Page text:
Perhaps the best example of this is New Orleans. David Griffin has been as savvy as ever this offseason in the face of his new franchise losing arguably its most talented player ever. We don’t need to list off everything he acquired for Anthony Davis because you already know. In free agency, he’s made smart moves that boost the team and doesn’t drag it down financially.
The Pelicans did not have reliable spacing leading up to the free agency. To aid that, they gave Redick a fairly manageable two-year deal worth $26 million. The Pelicans also needed some frontcourt help even with the addition of Zion Williamson. Without sacrificing much, they acquired the criminally underrated Derrick Favors from Utah.
As some of the premier teams have shown us, losing some of your best players is not an easy task, but that doesn’t mean you can’t manage without them.
The Kawhi sweepstakes are heating up
Among all the hoopla that was going on during the first day of free agency, you may have noticed that not many moves have been made by Kawhi’s top suitors: The Lakers, Clippers and of course, Raptors.
The Lakers have traded everyone not named LeBron, Anthony or Kyle to make room for Kawhi. The Raptors have only had Marc Gasol opt-in to return next season. The Clippers just now re-signed Patrick Beverley, which, according to Eric Pincus, will not financially affect their pursuit of Kawhi.
The minimal number of moves demonstrates that all three are putting all of their eggs in the Kawhi basket. It’s a shame he can’t be shared. Only one of them can have him, and as the Knicks have shown from Day 1, there’s always someone who ends up being the loser of the offseason. When the Kawhi chase is over, we’ll have two more.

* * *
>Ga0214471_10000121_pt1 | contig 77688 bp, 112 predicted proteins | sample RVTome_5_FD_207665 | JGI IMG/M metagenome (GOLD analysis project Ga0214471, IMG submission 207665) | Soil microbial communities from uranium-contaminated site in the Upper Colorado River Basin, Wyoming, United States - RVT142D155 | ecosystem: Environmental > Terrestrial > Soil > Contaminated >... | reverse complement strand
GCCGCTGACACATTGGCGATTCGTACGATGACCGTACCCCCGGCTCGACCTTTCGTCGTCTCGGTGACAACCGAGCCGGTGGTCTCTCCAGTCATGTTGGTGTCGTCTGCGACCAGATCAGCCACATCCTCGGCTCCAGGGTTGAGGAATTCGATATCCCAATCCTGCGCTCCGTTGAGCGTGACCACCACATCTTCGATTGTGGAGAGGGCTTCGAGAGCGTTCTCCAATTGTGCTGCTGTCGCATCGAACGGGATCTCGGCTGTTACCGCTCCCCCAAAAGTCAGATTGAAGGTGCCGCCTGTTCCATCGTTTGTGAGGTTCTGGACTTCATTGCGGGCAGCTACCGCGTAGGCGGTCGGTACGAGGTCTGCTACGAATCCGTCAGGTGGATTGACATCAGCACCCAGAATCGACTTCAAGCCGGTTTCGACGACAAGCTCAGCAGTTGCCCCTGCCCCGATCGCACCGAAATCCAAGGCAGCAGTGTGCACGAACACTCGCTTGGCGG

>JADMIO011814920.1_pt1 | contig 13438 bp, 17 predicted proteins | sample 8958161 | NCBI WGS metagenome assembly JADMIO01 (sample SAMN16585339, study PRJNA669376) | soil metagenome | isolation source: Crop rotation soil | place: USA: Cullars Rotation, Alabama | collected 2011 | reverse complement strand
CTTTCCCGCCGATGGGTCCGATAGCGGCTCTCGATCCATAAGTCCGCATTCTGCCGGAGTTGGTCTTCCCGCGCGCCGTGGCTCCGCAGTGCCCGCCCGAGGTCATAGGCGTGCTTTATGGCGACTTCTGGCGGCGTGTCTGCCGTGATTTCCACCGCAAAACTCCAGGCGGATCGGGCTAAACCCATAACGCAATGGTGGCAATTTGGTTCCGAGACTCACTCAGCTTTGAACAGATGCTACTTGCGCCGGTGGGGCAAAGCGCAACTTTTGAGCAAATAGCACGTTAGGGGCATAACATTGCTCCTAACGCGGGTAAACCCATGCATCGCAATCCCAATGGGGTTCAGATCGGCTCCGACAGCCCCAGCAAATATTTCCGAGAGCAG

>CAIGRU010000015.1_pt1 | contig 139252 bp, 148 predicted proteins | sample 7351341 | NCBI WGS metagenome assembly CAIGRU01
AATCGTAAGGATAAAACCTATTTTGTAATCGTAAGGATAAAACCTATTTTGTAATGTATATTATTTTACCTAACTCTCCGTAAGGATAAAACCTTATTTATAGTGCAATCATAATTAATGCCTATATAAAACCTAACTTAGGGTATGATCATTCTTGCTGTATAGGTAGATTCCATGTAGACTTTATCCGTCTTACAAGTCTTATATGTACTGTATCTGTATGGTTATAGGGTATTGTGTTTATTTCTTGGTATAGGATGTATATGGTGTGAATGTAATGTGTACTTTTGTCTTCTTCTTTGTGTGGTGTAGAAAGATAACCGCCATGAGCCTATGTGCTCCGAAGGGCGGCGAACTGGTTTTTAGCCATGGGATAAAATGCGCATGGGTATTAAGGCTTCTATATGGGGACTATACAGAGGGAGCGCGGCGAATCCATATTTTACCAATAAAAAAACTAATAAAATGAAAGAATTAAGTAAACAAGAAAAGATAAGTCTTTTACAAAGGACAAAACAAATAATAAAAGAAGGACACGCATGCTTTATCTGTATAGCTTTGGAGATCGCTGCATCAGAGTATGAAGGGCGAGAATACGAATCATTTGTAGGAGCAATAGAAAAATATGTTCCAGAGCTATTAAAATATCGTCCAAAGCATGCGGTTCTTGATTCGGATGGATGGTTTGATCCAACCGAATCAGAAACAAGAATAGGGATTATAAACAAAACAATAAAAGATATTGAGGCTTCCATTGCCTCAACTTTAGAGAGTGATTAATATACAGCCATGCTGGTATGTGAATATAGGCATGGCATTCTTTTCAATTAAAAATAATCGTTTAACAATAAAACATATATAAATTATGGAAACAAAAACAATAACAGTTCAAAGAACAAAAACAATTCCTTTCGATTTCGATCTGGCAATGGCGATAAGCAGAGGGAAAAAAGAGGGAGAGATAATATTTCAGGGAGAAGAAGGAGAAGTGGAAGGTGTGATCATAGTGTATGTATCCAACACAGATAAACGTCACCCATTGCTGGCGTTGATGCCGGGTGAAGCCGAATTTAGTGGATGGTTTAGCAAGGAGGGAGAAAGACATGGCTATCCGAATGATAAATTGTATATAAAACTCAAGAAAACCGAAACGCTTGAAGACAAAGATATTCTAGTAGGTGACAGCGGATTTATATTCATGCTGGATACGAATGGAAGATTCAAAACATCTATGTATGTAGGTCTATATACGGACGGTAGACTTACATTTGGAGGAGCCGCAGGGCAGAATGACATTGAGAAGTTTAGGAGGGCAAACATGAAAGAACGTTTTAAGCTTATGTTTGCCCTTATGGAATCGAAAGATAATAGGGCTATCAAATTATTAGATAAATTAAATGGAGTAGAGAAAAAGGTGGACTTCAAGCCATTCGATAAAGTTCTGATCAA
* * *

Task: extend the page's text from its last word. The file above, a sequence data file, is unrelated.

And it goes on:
Not that all will be lost for the two teams who Kawhi leaves in the dust. It’s that when he does, there will be major implications for what will happen to them next season. Plan B for all of them isn’t too promising of an outlook.
There are plenty more plot lines to choose from, like what the Knicks are doing now that they’ve missed out on Durant and Irving. Or why exactly the Kings paid $65 million combined for Trevor Ariza and Dewayne Dedmon. Or how NBA Twitter will fare now that the Lopez twins are on the same team.
So many exciting moves out there are worth analyzing in less than 24 hours time.
As this writer said, it’s the most wonderful time of the year…
The NBA Ten Years Ago
With the season finally here, Matt John takes a look at what the NBA was like ten years before, and the implications it had on today’s league.
Here we go again!
Last year, this writer dove into what the association was like ten years before the incoming season. Now here we are again. We’re traveling back to the year 2010. Back when the iPad was first sweeping the nation, the economy was still in the toilet, and the Toy Story trilogy had concluded on a high note. Or so we thought.